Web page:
Even though clarifying rules were subsequently passed in 2011 in an attempt to address lingering fears, it is widely speculated that the rules’ enduring ambiguities (not to mention a pending Indian Supreme Court Public Interest Litigation case challenging their validity) have not satisfied American corporate negotiators and government advisors. Perhaps in anticipation (or in an attempt to kick-start a resolution), in June 2012, Westinghouse Electric Co and the Nuclear Power Corporation of India (NPCIL) inked a preliminary pact for an Early Works Agreement for installation of what would be the first 1,000-MW American nuclear reactor to be located in Gujarat.
If Kerry is able to guarantee a limited liability cap palatable to industry corporate lawyers, full-blown nuclear commerce can finally, in the eager eyes of those who stand to make billions of dollars, get off the starting blocks. Yet looking at the three-fold context framing this issue not only gives one pause, but suggests Kerry’s task is rather daunting to say the least:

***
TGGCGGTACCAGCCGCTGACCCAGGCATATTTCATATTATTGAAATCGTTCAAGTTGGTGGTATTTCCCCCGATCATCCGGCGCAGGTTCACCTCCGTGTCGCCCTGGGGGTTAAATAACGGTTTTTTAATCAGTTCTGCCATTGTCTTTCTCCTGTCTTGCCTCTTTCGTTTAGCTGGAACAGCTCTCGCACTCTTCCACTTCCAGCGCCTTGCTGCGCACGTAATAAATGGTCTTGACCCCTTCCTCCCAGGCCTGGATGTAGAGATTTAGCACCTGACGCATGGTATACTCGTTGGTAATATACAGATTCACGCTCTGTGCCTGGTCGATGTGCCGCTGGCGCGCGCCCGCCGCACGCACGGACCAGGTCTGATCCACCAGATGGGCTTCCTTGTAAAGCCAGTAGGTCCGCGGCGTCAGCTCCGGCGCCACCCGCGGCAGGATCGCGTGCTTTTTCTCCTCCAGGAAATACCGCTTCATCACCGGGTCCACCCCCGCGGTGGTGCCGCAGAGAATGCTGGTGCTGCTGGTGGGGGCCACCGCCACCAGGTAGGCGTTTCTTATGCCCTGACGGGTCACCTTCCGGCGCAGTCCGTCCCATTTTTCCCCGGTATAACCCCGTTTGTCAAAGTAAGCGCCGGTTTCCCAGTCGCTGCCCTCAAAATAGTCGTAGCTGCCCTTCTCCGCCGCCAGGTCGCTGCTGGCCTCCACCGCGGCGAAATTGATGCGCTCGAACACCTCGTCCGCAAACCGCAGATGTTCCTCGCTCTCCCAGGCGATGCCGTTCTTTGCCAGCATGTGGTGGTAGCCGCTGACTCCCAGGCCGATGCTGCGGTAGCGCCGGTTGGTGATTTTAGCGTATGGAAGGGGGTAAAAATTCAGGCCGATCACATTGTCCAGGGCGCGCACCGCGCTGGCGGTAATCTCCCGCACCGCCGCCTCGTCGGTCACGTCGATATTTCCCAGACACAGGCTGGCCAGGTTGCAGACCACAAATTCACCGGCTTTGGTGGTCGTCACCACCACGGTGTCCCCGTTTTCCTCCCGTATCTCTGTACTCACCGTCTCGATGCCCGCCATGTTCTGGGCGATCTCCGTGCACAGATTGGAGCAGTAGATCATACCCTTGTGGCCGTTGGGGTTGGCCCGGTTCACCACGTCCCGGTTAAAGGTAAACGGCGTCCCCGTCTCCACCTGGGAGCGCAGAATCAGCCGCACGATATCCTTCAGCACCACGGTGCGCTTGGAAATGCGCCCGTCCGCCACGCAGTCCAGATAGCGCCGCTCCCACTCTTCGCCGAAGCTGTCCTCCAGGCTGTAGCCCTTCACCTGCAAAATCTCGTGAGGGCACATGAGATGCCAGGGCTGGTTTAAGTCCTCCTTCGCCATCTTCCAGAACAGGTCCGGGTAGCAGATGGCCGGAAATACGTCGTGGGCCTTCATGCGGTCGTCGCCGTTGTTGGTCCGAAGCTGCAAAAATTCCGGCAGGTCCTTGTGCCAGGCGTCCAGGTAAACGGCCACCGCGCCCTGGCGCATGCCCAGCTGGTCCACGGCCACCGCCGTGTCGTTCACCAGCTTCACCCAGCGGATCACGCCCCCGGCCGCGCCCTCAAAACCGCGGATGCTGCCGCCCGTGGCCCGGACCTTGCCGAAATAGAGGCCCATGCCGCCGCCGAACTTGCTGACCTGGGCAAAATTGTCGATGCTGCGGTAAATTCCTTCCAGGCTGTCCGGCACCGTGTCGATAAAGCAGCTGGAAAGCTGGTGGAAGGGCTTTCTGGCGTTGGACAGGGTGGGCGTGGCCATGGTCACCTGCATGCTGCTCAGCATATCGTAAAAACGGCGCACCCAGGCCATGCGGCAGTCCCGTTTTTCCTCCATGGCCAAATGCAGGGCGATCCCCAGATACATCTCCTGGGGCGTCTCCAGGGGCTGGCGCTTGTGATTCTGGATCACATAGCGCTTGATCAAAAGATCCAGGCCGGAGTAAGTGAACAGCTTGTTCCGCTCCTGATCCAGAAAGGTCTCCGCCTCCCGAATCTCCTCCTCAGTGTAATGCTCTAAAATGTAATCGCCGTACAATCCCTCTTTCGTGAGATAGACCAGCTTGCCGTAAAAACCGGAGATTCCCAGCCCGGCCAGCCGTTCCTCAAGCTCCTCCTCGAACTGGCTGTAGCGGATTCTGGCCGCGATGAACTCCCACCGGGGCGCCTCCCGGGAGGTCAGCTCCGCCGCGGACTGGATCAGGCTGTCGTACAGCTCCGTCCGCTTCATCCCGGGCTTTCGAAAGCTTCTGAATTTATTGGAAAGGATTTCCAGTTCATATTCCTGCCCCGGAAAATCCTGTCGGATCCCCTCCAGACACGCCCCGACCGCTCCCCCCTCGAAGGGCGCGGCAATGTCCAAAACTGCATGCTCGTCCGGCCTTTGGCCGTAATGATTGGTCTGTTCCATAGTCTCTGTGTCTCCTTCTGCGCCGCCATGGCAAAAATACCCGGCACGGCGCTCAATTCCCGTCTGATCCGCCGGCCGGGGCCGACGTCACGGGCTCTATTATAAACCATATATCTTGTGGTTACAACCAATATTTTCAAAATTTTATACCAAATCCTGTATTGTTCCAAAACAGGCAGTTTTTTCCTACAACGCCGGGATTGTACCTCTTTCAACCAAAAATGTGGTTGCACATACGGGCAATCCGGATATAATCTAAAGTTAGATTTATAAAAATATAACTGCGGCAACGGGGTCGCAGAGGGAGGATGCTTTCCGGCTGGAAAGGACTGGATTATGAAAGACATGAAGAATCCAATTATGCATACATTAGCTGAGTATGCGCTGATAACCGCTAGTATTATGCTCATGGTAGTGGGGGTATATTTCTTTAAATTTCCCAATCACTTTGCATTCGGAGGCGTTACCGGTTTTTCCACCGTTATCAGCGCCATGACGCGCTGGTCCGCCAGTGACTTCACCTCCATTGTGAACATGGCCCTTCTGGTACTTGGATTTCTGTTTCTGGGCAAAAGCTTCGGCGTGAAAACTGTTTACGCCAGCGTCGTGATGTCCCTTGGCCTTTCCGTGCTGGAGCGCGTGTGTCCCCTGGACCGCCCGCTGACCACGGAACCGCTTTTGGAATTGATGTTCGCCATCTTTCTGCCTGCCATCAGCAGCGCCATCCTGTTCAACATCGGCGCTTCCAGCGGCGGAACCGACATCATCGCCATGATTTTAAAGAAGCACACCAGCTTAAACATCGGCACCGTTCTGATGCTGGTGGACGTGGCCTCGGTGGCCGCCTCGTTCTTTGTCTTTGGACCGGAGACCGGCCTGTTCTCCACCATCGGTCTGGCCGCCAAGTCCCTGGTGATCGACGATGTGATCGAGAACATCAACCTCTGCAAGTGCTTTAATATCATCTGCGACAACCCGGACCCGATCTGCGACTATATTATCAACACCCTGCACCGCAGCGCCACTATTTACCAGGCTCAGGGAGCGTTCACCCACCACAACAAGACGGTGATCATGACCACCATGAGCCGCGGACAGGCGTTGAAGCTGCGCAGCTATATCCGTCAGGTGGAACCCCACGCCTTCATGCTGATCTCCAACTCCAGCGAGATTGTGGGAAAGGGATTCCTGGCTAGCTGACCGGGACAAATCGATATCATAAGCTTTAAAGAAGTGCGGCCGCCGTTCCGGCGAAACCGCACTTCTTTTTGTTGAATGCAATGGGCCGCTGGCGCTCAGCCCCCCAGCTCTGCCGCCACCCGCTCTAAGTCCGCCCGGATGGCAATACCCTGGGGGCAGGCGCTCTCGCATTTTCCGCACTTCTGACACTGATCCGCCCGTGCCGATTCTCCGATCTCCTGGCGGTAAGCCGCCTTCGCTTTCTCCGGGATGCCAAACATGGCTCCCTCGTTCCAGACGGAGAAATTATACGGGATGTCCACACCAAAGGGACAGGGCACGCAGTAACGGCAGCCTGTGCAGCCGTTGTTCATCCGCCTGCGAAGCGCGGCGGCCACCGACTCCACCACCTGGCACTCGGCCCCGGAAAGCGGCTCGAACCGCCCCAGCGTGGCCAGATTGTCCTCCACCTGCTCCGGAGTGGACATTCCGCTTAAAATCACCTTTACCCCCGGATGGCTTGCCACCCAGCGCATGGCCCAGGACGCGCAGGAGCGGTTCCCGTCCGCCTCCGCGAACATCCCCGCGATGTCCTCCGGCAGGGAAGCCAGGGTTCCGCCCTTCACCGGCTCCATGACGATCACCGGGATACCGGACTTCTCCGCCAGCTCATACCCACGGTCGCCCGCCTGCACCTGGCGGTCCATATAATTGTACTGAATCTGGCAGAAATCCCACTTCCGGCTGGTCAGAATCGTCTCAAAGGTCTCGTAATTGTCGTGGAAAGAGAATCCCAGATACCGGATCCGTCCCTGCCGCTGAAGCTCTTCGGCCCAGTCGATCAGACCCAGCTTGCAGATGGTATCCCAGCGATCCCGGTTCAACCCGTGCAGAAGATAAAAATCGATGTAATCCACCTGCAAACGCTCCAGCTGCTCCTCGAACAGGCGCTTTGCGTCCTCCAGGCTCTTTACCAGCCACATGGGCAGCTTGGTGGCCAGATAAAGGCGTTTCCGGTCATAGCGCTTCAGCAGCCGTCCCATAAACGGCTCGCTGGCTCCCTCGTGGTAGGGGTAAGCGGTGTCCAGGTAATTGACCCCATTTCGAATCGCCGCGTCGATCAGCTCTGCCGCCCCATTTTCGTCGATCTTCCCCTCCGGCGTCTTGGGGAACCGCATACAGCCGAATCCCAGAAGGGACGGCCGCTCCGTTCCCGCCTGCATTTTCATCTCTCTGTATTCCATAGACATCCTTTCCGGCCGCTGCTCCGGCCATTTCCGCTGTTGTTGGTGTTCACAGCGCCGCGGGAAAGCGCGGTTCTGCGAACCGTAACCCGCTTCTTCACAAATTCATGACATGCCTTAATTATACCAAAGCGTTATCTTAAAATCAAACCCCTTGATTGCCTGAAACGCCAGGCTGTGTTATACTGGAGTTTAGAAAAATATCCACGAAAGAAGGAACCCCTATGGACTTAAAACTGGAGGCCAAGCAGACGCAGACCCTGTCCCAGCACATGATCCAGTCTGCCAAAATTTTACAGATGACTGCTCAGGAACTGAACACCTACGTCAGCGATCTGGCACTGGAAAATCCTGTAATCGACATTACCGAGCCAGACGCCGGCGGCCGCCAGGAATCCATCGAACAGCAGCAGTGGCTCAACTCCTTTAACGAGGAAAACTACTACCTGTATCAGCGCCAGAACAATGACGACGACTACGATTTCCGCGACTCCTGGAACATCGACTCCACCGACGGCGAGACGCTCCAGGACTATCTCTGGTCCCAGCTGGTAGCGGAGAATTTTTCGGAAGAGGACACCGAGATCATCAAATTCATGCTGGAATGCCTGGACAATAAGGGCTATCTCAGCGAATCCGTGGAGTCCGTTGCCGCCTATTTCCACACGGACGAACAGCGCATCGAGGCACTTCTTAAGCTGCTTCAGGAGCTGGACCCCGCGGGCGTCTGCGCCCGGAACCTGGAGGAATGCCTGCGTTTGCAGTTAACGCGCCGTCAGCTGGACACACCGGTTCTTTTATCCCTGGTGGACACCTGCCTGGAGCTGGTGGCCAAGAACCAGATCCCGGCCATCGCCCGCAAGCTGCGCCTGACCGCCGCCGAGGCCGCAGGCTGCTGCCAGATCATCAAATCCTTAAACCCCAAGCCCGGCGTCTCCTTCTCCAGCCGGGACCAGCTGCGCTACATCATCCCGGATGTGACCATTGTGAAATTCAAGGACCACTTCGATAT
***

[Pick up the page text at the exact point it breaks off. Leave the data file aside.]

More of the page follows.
Advocating for construction of nuclear reactors in India when the United States itself (the largest consumer of energy in the world) has not completed any new nuclear installations in over thirty years seems hypocritical at best.
Analyses like the classic Normal Accidents by Charles Perrow still articulate the colossal problem of pinpointing the exact reasons that highly complex systems like nuclear reactors malfunction, potentially making liability ramifications a hopelessly tangled Pandora’s box that is unlikely to absolve hardware manufacturers from wrong-doing (especially if accidents result in loss of life or radioactive contamination).